Guimaras mangoes thrive amid El Niño but…

A woman tends to her mango display at the Agri-Trade and Tourism Fair of the 2019 Manggahan Festival in Jordan, Guimaras. Dubbed as the “sweetest in the world,” the island province’s mangoes are set to invade the Eastern European market this June. IAN PAUL CORDERO/PN

ILOILO City – The hot weather brought about by the El Niño phenomenon is good for mangoes – the “banner crop” of Guimaras. But this is not the same case with other crops in the island province.

From January to April 15, damage due to the rising temperature already reached P11 million, according to the Provincial Agriculture Office (PAO).

El Niño is a weather pattern characterized by higher temperature and prolonged drought in countries like the Philippines.

Guimaras Provincial Agriculturist Ronnie Morante said their “high-value crops” such as cacao, coffee, cashew nuts, and corn suffered the most losses due to this.

According to Morante, the P11-million damage is just an initial estimate. The PAO projects the loss to reach P15 million this May should the lack of rain continues.

Kay wala man gihapon kaulan, we are projecting nga madugangan ang damage. Siguro from P11 million maabot ini sa P15 million,” said the PAO chief.

Latest records from PAO showed that El Niño has already affected about 500 farmers in Guimaras.

These farmers are set to receive seeds of high-value crops from the provincial government.

Hatagan sila sang seeds para makatanum sila kon mag-ulan na,” Morante said.

A “state of calamity” has yet to be declared in all five towns (Jordan, Buenavista, Sibunag, Nueva Valencia, and San Lorenzo) of the island province.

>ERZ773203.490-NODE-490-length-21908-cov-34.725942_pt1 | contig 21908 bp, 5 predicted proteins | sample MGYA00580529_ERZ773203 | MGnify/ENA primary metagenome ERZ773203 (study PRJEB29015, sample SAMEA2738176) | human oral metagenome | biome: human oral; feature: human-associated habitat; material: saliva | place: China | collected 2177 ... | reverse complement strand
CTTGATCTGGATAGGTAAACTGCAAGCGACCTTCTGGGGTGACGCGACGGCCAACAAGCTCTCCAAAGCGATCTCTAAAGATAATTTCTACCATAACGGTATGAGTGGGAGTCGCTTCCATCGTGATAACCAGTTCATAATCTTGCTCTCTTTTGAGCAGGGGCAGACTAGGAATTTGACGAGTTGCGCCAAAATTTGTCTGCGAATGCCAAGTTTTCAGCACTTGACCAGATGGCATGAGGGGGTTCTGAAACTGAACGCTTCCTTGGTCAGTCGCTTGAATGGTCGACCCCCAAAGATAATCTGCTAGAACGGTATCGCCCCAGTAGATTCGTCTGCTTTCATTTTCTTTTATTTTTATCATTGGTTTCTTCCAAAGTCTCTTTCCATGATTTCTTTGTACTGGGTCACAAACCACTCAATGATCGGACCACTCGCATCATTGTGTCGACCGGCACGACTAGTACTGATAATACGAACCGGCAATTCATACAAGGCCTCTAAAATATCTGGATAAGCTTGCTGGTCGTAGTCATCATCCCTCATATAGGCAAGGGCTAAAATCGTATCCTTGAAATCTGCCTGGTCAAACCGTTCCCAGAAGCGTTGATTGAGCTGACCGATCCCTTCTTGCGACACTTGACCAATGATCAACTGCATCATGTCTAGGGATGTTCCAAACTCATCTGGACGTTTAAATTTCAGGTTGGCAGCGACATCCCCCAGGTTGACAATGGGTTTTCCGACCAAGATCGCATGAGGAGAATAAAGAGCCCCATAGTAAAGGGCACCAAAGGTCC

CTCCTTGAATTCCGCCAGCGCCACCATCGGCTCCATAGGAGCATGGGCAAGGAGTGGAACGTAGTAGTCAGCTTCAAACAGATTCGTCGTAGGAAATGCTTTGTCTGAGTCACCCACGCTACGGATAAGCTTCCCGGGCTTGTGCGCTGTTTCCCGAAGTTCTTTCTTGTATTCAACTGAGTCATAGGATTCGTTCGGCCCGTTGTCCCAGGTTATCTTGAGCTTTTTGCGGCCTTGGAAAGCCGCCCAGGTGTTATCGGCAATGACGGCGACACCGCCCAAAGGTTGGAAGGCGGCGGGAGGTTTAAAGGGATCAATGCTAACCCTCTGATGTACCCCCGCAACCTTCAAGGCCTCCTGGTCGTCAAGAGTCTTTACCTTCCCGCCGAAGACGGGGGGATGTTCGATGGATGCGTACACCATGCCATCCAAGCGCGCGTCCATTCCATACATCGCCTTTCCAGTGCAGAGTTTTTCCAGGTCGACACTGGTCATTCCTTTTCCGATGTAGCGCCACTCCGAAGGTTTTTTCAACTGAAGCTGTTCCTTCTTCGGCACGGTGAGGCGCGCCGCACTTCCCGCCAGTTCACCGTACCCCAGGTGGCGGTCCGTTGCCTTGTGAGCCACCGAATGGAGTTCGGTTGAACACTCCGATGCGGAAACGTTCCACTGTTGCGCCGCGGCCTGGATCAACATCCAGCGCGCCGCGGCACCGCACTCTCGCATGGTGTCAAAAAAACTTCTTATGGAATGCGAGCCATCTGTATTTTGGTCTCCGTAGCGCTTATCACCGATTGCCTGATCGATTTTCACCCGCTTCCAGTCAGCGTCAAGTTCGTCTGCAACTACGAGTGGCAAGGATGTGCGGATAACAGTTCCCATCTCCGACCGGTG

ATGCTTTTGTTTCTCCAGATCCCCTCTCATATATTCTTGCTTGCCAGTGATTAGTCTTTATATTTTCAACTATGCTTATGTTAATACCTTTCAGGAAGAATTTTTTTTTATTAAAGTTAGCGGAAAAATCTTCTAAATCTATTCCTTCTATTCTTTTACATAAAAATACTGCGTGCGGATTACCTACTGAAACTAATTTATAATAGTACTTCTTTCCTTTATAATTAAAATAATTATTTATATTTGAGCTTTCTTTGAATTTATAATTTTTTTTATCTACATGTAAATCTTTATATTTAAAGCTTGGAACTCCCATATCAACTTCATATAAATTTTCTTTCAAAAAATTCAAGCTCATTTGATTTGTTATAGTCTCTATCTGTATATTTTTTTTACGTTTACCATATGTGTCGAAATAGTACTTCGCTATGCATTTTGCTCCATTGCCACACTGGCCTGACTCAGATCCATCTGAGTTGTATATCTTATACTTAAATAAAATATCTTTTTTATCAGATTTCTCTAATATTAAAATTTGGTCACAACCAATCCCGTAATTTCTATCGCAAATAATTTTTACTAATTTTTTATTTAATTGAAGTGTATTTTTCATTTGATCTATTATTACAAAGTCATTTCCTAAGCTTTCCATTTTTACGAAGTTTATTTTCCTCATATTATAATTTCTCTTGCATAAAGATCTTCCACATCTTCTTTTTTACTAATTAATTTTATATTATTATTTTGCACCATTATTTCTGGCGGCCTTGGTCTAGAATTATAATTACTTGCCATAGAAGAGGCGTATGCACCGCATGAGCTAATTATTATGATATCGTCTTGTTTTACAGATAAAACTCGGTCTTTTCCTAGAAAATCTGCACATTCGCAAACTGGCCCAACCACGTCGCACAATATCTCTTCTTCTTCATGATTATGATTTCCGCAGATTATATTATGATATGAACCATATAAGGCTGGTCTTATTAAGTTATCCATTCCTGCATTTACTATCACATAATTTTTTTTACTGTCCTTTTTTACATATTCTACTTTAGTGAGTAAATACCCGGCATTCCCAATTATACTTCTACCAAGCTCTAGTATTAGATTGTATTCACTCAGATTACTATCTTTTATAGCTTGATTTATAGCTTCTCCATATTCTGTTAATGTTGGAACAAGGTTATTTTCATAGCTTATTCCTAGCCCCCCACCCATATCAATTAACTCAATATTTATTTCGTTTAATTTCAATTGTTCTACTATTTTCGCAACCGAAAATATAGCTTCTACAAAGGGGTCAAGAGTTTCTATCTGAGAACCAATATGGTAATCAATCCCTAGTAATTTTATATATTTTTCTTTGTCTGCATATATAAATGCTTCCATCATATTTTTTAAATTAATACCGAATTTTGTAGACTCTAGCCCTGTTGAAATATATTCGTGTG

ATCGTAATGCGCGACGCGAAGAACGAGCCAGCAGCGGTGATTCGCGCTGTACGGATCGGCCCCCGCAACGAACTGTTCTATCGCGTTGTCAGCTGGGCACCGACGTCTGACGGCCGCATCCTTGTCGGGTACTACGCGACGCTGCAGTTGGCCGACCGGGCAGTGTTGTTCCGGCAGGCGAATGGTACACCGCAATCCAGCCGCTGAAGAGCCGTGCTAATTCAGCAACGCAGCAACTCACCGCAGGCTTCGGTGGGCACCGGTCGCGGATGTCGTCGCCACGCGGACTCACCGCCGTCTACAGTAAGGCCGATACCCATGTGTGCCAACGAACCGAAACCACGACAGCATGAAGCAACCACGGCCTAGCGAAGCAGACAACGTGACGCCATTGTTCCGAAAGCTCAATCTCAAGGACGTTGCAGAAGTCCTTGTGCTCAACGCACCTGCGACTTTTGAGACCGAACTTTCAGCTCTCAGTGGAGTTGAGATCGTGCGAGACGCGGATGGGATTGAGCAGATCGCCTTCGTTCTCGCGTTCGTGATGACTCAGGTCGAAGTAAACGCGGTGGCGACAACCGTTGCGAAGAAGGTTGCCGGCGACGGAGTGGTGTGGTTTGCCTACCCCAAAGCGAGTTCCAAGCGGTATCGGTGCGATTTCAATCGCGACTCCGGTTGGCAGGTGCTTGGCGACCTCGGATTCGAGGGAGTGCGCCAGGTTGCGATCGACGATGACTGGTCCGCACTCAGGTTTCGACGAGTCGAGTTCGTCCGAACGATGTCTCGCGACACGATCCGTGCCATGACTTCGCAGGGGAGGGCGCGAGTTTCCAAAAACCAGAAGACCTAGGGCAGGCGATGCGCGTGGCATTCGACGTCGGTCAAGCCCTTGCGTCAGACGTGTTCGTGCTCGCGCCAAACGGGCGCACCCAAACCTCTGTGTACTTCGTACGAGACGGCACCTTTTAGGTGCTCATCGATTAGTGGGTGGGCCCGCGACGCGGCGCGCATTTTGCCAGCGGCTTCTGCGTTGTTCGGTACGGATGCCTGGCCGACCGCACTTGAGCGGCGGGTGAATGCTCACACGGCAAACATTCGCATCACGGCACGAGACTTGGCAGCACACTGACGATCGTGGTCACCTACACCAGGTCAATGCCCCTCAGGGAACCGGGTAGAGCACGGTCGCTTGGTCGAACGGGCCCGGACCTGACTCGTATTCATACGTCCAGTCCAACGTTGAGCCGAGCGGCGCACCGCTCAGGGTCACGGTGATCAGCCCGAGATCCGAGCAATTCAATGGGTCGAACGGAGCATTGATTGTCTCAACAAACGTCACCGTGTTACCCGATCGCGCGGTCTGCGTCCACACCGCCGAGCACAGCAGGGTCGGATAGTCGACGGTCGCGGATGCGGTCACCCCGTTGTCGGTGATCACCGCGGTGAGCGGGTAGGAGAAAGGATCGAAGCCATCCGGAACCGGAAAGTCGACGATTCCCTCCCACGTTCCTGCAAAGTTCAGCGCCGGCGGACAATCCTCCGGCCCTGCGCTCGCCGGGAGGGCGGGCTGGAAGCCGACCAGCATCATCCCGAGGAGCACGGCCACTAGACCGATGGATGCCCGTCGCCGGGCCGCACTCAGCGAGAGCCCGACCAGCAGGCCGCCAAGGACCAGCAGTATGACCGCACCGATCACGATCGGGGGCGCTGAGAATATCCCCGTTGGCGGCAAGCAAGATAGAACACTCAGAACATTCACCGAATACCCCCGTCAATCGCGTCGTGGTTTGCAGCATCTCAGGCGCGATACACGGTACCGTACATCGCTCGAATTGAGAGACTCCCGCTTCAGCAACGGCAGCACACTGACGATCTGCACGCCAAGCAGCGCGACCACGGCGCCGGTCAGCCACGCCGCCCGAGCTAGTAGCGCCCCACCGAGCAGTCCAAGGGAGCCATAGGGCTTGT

Most residents in Guimaras rely on planting mangoes, rice and other high-value crops as their primary source of income; some rely on fishing.

Morante said El Niño brought “minimal” damage to their rice fields.

Local farmers also managed to harvest rice in the second cropping season just before El Niño hit the island somewhere in February and March – the reason that Guimaras’ palay supply is still sufficient, he added.

Guimaras’ mango industry, meanwhile, is thriving, stressed Morante. The hot weather prevents budding mango fruits from falling off their tree, allowing them to mature and be ready for harvest.

While he cannot present the exact figures, Morante noted that there was an increase in mango production in Guimaras, which is currently celebrating the famous Manggahan Festival.

The province is exporting its mangoes – touted as the “sweetest in the world” – to the United States, Singapore, Hong Kong, Korea, Japan, and Australia.

This June, Guimaras will also export mangoes to Eastern Europe, starting with Belarus, Germany and Russia./PN


Please enter your comment!
Please enter your name here